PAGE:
Wednesday, 11 March 2009

Small things irk me

Have you ever been angry at bread?

That's how I feel every time I see the 'Has New Zealand gone soft?' ad which is currently screening. It's the one showing a children's party where a kid on a tricycle wears a helmet, a fire extinguisher is on hand near the birthday cake, the pinata yields carrot sticks, and the kids play 'cowboys and native indigenous Americans'.

It seems this strange ad is trying to act as some sort of rallying point for disgruntled rednecks. I don't appreciate the homophobic/sexist undertones of 'going soft'. I really don't understand why using a patronising, inaccurate and potentially offensive racial term shows strength of character. (To me, it suggests a lack of the most basic maturity, respect and courtesy.) And I know people have different, valid arguments about whether we let our kids take enough risks - but whatever your view, I think the issue is important enough to warrant some thoughtful debate.

Just when I thought this ad couldn't irk me more, I discovered the website it promotes. Supposedly promoting bread, this website polls punters on whether bullrush should be allowed at schools again, and - wait for it - whether criminals should have fewer rights. All this on a bright, bubbly website, which looks like it's designed to appeal to kids. What the hell? If the ad could perhaps be dismissed as a dumb joke, the website borders on sinister.

This ad/website promotion irks me in so many uncomfortable ways that I can't quite put a finger on all of them. In the same week that a 23 year old prisoner was beaten to death by other inmates, the website glibly puts treatment of criminals in the same basket of social issues as carrot sticks. It encourages an anti-intellectual, mocking response to a bunch of serious questions, and dismisses people who care about stuff like child safety as somehow pathetic or weak.

In fact, 'Has New Zealand gone soft?' looks like braindead, macho posturing to me. I'd like to say more about it, but I have to go cast some racial slurs as I play bullrush in a stridently heterosexual way. While eating bread.

10 comments:

The Paradoxical Cat said...

The evil empire and their paid-up flunkies are having a field day aren't they?

Deborah Hill Cone, writing in the Feb 28 Listener, says: "I'm proud of my feisty young nephew" (a uni student) who "rants about Gaza and is very earnest and idealistic. I was just as revoltingly sincere and misguided when I was 20, although the trendy heroes were John Pilger and Baudrillard, and the cause du jour was apartheid."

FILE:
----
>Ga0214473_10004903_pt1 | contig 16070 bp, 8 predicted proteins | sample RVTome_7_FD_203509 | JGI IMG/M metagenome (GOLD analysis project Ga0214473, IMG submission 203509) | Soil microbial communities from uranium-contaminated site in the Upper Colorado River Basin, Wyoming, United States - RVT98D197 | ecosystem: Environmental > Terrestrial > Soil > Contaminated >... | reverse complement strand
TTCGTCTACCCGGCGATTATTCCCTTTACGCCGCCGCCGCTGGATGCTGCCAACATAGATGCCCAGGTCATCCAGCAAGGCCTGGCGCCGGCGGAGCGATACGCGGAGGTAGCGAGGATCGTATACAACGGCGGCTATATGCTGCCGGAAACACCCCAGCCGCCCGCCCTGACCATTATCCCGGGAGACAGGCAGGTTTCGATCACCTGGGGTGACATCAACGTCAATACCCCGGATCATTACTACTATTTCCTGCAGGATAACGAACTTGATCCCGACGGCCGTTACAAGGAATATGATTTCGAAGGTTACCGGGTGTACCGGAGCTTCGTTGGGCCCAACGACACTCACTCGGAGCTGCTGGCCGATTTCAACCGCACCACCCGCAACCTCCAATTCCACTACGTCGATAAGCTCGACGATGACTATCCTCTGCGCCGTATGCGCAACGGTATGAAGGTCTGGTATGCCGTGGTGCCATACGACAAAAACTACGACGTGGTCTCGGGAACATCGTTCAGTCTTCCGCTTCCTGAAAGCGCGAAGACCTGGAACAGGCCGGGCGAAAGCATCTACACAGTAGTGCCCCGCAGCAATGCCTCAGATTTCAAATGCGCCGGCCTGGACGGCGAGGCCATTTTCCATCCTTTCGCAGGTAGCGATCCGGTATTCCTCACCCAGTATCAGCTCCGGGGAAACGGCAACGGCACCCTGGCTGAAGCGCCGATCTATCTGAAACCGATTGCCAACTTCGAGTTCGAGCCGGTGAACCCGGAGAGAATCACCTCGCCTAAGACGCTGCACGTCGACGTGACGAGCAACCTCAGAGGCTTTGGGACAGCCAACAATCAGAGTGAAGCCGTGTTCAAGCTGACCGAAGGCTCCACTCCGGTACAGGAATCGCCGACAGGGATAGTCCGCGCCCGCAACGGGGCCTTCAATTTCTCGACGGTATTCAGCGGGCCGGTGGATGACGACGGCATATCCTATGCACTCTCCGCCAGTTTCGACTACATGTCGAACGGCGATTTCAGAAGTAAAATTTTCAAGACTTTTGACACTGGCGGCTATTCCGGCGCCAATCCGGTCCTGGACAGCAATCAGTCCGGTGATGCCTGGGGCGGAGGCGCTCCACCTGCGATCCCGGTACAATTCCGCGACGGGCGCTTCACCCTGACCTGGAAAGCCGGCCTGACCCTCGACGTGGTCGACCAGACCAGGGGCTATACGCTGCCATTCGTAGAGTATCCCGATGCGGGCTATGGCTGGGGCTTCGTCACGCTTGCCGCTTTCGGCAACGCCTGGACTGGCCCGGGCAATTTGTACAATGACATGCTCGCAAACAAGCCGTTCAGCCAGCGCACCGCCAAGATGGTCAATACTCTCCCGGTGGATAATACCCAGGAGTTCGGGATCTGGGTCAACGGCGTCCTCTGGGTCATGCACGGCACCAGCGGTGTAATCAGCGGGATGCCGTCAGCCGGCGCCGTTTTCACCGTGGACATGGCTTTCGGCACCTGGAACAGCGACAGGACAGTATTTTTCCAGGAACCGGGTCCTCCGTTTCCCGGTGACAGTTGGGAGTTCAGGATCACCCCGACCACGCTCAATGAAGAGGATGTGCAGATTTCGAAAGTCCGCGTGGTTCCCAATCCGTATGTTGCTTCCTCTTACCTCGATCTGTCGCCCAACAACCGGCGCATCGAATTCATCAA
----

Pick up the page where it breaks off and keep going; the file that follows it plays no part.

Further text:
So opposing apartheid is 'misguided', and something to grow out of. I guess that would be 'soft' too.

Azlemed said...

I heard some mums at school discussing this ad the other day, I personally hate the ad it makes me feel sick.. but the mums were like oh yeah it quite good etc.... and we are too soft etc...

I arent too soft as the ad puts it, I just find it offensive and arent going to buy tiptop bread

Giovanni said...

So opposing apartheid is 'misguided'

Either that, or trendy I suppose. Amazing the depths of shallowness that Ms Hill-Cone is able to plunge.

Maia said...

Thanks for this Anna - I'm with you every step of the way on the awfulness of this advertisement. What sort of bread is it for. I may start a useless personal boycott to make me feel better.

The ex-expat said...

That is why I love my sky, just zip through all the annoying advertisements like this.

A Nonny Moose said...

The first time I saw this ad I understood they were going about the discussion of our risk aversive society the wrong way.

But at least they started the conversation. I'm tired of the "Oh you overly political correct liberals" oldies vs the moral panic youngies.

I'm happy to have something trying to bring the conversation into the public forum, even if it is a dumb ad for bread.

Paul said...

I am so glad I do not watch television.

Since the admen want to use political issues to sell bread (the website has a poll on life sentences, for Gaia's sake) perhaps we should start a discussion on the politics of breadmaking. We could, for a start, ask what goes into their bread, whether it has nutritional value, whether the breadmaking workforce has union representation, etc, etc.

hungrymama said...

Surely worrying about the nutritional content of bread is just the kind of pansy-arsed behaviour they are railing against.

Paul said...

Well, yes, which is all the more reason for suspicion of a bread company which takes to braying about political correctness.

Lita said...

This ad irks me too. And they insult carrots! Are they crazy?